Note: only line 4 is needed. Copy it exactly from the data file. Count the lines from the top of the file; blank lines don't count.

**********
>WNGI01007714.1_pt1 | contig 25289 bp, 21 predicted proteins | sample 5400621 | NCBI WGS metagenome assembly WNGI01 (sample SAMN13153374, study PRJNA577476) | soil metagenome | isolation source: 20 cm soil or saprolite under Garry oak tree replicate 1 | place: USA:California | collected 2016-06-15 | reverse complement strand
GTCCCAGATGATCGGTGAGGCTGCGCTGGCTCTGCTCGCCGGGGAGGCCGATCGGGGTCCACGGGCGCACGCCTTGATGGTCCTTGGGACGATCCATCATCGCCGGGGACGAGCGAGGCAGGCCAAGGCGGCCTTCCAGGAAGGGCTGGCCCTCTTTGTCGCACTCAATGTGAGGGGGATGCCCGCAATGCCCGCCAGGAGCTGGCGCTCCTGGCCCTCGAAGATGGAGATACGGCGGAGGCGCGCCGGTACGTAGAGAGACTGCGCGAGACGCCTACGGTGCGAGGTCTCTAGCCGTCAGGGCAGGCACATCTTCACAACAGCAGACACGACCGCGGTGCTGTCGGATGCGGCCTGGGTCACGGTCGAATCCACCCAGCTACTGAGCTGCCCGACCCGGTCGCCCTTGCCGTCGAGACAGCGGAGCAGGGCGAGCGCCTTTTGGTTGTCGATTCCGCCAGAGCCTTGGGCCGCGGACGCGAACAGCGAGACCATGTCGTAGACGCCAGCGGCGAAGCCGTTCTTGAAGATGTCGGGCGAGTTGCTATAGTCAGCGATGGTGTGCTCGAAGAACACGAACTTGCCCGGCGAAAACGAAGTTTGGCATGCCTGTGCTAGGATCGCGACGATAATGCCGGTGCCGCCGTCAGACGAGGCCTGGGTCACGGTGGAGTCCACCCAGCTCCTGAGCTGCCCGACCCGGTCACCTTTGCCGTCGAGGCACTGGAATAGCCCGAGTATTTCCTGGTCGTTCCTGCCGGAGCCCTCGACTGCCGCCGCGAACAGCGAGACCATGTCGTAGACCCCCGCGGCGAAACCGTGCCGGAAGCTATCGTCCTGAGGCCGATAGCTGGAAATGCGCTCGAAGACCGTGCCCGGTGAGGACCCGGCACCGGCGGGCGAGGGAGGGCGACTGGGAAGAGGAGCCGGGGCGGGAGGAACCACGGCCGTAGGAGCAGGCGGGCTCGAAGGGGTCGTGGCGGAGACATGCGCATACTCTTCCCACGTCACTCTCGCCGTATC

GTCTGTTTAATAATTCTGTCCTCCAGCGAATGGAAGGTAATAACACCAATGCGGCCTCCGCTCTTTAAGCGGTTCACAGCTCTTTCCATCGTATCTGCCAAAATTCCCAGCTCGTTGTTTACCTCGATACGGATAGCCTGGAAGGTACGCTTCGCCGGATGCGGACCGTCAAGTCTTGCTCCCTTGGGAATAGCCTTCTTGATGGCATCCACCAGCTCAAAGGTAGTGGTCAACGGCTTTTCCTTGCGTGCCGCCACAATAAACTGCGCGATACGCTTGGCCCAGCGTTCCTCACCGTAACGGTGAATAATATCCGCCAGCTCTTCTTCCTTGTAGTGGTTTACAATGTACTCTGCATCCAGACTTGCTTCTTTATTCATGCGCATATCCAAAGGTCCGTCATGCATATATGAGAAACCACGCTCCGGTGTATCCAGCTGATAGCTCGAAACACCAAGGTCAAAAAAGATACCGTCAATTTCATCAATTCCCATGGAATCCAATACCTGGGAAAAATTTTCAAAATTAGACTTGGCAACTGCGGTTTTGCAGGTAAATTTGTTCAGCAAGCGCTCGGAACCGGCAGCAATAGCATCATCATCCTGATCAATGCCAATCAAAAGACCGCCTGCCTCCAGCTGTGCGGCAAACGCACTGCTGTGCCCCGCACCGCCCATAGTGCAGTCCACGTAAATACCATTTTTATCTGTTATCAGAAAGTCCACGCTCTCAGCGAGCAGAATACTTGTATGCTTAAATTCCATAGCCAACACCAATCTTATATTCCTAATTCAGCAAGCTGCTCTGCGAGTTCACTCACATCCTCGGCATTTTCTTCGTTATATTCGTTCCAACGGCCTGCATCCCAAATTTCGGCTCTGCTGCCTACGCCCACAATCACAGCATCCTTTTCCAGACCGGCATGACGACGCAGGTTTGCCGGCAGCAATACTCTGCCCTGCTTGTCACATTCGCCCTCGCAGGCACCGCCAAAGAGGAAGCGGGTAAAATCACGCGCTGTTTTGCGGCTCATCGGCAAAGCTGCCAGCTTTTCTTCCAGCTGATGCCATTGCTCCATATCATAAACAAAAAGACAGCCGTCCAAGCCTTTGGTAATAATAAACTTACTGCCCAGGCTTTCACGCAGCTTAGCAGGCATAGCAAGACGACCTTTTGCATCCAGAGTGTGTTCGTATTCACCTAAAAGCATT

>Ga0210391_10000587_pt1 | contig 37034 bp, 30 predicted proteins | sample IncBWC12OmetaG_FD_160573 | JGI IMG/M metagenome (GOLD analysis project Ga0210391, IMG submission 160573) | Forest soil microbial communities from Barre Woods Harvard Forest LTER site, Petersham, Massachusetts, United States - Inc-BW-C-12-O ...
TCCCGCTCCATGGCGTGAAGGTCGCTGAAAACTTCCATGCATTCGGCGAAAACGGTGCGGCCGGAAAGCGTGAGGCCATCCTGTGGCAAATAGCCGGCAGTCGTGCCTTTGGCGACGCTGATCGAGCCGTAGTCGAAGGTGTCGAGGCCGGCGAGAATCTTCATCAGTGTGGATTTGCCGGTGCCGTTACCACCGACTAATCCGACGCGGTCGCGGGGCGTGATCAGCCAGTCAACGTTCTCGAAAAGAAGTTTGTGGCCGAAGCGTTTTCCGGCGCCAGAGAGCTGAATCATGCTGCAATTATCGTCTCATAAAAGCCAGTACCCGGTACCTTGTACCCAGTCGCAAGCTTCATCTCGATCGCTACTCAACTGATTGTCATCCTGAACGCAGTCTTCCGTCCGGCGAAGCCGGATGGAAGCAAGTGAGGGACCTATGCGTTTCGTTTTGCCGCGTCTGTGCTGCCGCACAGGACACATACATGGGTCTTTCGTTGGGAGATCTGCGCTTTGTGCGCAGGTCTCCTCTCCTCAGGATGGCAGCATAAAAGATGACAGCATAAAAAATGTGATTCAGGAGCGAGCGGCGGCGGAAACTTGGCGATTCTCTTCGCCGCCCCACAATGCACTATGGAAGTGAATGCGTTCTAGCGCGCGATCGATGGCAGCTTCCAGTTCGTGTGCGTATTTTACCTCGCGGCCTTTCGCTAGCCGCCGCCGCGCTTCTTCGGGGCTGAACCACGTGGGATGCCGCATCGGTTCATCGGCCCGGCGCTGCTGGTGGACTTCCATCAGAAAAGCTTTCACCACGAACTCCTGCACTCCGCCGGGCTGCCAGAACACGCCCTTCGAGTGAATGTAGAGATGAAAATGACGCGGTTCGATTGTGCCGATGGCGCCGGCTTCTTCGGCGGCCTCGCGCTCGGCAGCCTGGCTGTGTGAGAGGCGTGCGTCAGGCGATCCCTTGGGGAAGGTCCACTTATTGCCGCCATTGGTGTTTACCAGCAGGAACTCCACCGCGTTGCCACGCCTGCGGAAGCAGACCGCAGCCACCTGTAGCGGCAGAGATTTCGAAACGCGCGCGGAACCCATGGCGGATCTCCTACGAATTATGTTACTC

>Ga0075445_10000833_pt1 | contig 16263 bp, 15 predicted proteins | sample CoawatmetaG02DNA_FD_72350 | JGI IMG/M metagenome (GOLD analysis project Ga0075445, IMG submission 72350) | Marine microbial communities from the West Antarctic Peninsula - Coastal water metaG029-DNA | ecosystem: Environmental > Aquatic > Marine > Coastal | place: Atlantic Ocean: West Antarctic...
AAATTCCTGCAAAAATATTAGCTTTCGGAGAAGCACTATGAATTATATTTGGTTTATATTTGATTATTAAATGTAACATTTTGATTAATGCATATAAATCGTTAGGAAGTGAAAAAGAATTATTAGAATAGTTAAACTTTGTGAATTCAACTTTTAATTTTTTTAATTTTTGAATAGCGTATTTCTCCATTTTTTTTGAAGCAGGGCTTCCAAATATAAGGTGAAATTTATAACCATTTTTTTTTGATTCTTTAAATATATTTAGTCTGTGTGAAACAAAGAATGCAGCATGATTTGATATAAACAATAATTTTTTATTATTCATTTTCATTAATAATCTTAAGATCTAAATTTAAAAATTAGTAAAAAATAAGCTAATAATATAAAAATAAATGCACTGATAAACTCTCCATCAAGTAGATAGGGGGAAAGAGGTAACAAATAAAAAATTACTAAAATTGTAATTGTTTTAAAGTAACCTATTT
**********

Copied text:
>Ga0210391_10000587_pt1 | contig 37034 bp, 30 predicted proteins | sample IncBWC12OmetaG_FD_160573 | JGI IMG/M metagenome (GOLD analysis project Ga0210391, IMG submission 160573) | Forest soil microbial communities from Barre Woods Harvard Forest LTER site, Petersham, Massachusetts, United States - Inc-BW-C-12-O ...